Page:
St. Thomas Aquinas Priory
Image: Blessed Giovanni da Fiesole, O.P. — Fra Angelico (c. 1387 – 1455)
Virgin and Child with St. Dominic (left) and St. Thomas Aquinas (right)
Fresco (1424 – 1430), Hermitage, St. Petersburg, Russia
St. Thomas Aquinas Priory
When the doors of Providence College’s Harkins Hall first opened to receive seventy-one students on September 18, 1919, they were welcomed by nine Dominican Friars–administrators and faculty members–and one lay faculty member. The Dominicans’ home was on the fourth floor of Harkins Hall–bedrooms, common areas, refectory, and kitchen–with their chapel being on the fifth floor, in the crown of the building. As enrollment increased, so did the number of Dominicans; thus, in 1927, when the rear wing of Harkins Hall was constructed, additional bedrooms and a large common area were added.
This space provided housing for approximately thirty Dominicans, but, as enrollment continued to increase, so did the number of Dominicans serving the PC community. When Aquinas Hall, the first student residence hall, opened in the late 1930s, bedroom suites were provided for a number of Dominicans. In addition, Dominicans resided in St. Dominic House and the old Guzman (now St. Martin) Hall–the two original manor houses on campus dating back to the 1850s–as well as Thomas House, a two-storied wooden structure opposite the Dominican Friars’ Cemetery, where Lennon Field now sits. As new residence halls were constructed, beginning in the early 1960s, so too were bedroom suites for the Dominicans. Records indicate that the number of Dominican Friars on campus peaked at eighty-six in 1947, declining to seventy-some by the early 1970s.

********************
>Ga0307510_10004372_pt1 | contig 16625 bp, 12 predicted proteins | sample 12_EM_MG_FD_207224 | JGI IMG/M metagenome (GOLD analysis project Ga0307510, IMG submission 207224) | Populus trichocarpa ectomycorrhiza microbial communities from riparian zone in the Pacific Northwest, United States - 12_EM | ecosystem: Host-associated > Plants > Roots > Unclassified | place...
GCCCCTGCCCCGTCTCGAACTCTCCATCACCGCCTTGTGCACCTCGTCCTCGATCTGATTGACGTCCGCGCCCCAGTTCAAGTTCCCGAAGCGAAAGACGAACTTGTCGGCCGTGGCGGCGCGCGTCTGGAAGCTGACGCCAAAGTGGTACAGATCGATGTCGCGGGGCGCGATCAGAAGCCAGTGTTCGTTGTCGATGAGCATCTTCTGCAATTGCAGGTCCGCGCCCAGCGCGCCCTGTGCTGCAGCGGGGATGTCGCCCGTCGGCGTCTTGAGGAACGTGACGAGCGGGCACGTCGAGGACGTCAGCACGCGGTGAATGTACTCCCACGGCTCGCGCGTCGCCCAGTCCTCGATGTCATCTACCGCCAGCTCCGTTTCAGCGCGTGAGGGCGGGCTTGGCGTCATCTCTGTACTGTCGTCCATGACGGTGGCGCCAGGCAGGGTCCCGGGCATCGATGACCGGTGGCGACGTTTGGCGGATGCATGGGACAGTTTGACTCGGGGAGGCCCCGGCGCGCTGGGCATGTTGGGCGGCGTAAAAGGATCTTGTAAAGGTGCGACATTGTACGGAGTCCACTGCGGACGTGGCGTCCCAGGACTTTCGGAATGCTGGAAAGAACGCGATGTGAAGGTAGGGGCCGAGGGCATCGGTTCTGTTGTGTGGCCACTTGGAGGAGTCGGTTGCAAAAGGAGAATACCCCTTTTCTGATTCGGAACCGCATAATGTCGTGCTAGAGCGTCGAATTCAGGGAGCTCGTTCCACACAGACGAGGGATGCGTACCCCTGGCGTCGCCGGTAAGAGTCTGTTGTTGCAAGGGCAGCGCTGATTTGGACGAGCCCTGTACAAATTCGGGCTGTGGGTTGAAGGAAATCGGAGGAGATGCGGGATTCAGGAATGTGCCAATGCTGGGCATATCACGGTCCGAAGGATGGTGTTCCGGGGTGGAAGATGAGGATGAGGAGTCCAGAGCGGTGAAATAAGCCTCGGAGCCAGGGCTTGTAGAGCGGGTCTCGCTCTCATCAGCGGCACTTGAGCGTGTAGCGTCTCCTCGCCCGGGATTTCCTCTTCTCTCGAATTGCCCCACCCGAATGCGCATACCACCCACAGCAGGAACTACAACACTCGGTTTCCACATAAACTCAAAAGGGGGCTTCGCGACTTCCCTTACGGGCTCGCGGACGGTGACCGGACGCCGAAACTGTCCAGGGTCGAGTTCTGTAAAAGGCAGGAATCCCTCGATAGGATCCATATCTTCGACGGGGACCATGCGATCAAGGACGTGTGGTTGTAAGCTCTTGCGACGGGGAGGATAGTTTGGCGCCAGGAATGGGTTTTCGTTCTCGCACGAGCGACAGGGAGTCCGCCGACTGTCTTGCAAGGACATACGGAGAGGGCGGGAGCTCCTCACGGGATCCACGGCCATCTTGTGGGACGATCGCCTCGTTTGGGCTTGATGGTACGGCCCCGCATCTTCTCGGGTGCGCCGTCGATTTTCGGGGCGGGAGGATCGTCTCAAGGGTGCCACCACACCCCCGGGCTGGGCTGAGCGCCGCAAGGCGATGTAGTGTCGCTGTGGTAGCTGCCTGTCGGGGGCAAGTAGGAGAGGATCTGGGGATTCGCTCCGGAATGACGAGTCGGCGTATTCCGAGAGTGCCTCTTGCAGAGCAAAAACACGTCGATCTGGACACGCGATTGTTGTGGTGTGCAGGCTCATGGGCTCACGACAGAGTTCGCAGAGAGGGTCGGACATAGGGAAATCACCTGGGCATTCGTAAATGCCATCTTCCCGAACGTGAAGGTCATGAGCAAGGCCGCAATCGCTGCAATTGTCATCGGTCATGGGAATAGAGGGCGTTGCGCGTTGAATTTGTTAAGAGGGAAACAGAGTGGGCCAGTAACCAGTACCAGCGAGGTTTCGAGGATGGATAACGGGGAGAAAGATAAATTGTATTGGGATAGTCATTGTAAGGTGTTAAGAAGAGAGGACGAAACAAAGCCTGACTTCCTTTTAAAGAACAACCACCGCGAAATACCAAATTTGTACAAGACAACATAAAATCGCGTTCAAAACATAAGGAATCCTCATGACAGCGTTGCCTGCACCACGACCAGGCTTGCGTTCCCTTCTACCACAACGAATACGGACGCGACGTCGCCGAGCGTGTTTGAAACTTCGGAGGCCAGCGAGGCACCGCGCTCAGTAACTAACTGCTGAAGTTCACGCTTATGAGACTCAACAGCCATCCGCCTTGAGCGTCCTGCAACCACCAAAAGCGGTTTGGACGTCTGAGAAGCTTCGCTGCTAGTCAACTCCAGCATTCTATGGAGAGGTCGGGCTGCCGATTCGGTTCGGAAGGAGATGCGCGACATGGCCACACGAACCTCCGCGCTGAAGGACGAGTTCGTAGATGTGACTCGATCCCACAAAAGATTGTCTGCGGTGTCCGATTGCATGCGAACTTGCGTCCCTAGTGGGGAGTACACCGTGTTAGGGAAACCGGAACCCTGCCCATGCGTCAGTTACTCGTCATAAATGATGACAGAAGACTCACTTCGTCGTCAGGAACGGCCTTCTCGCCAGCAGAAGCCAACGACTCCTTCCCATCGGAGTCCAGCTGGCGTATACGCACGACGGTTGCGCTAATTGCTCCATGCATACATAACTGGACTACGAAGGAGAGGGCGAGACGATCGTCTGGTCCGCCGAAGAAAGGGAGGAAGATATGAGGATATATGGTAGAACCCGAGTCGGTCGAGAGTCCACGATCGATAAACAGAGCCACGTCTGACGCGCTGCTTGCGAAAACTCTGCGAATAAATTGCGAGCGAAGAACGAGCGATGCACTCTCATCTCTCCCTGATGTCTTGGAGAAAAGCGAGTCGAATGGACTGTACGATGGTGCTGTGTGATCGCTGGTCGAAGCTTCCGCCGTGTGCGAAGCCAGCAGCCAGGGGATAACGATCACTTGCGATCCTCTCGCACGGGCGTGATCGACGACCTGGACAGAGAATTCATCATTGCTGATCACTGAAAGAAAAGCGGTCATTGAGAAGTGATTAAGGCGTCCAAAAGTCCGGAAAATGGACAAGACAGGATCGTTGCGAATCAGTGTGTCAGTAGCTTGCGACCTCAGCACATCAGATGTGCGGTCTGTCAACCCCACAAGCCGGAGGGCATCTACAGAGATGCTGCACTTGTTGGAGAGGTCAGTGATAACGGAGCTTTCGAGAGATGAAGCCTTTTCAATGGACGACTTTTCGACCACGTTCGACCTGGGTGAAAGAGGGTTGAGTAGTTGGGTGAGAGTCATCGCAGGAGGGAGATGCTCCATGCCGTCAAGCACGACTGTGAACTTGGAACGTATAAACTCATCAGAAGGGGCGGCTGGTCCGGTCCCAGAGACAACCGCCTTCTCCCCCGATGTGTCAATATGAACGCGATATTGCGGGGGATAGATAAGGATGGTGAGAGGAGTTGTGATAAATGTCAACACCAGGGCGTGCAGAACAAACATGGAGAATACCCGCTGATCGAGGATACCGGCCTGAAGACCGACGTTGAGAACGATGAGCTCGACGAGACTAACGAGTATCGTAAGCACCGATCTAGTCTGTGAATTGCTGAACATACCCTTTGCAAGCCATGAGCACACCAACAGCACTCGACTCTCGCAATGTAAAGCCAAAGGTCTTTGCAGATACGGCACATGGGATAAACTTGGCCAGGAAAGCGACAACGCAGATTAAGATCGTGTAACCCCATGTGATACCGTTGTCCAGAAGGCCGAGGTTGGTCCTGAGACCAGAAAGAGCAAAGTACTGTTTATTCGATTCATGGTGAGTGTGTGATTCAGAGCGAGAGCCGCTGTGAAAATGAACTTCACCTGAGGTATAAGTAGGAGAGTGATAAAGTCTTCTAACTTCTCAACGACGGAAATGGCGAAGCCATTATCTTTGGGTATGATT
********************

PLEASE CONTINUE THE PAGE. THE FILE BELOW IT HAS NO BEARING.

It had long been a dream of the Dominican Friars, and Providence College, that a new Priory be constructed to accommodate more appropriately the Dominican Community. That dream was finally realized on October 7, 1984, when the new St. Thomas Aquinas Priory and Our Lady of the Rosary Chapel were dedicated. This construction was made possible through the generosity of many benefactors, led by Dr. Francis L. Gragnani ’40 and his wife Charlotte, later to be major benefactors of St. Dominic Chapel (2001), both now deceased.
The first floor accommodates the Chapel, the refectory (dining room), and kitchen, as well as a conference room, offices for Priory officials, and two parlors for visiting. On the second floor are three common rooms, a small library, a conference room, and a laundry room. Forty-two bedroom suites for Dominicans and guests occupy part of the second floor and the four floors above. As of the autumn of 2015, the Dominican Community numbered thirty-nine (including one retired Dominican missionary-bishop), with thirty-three of them actually residing in the Priory building and six residing in other Dominican housing on campus.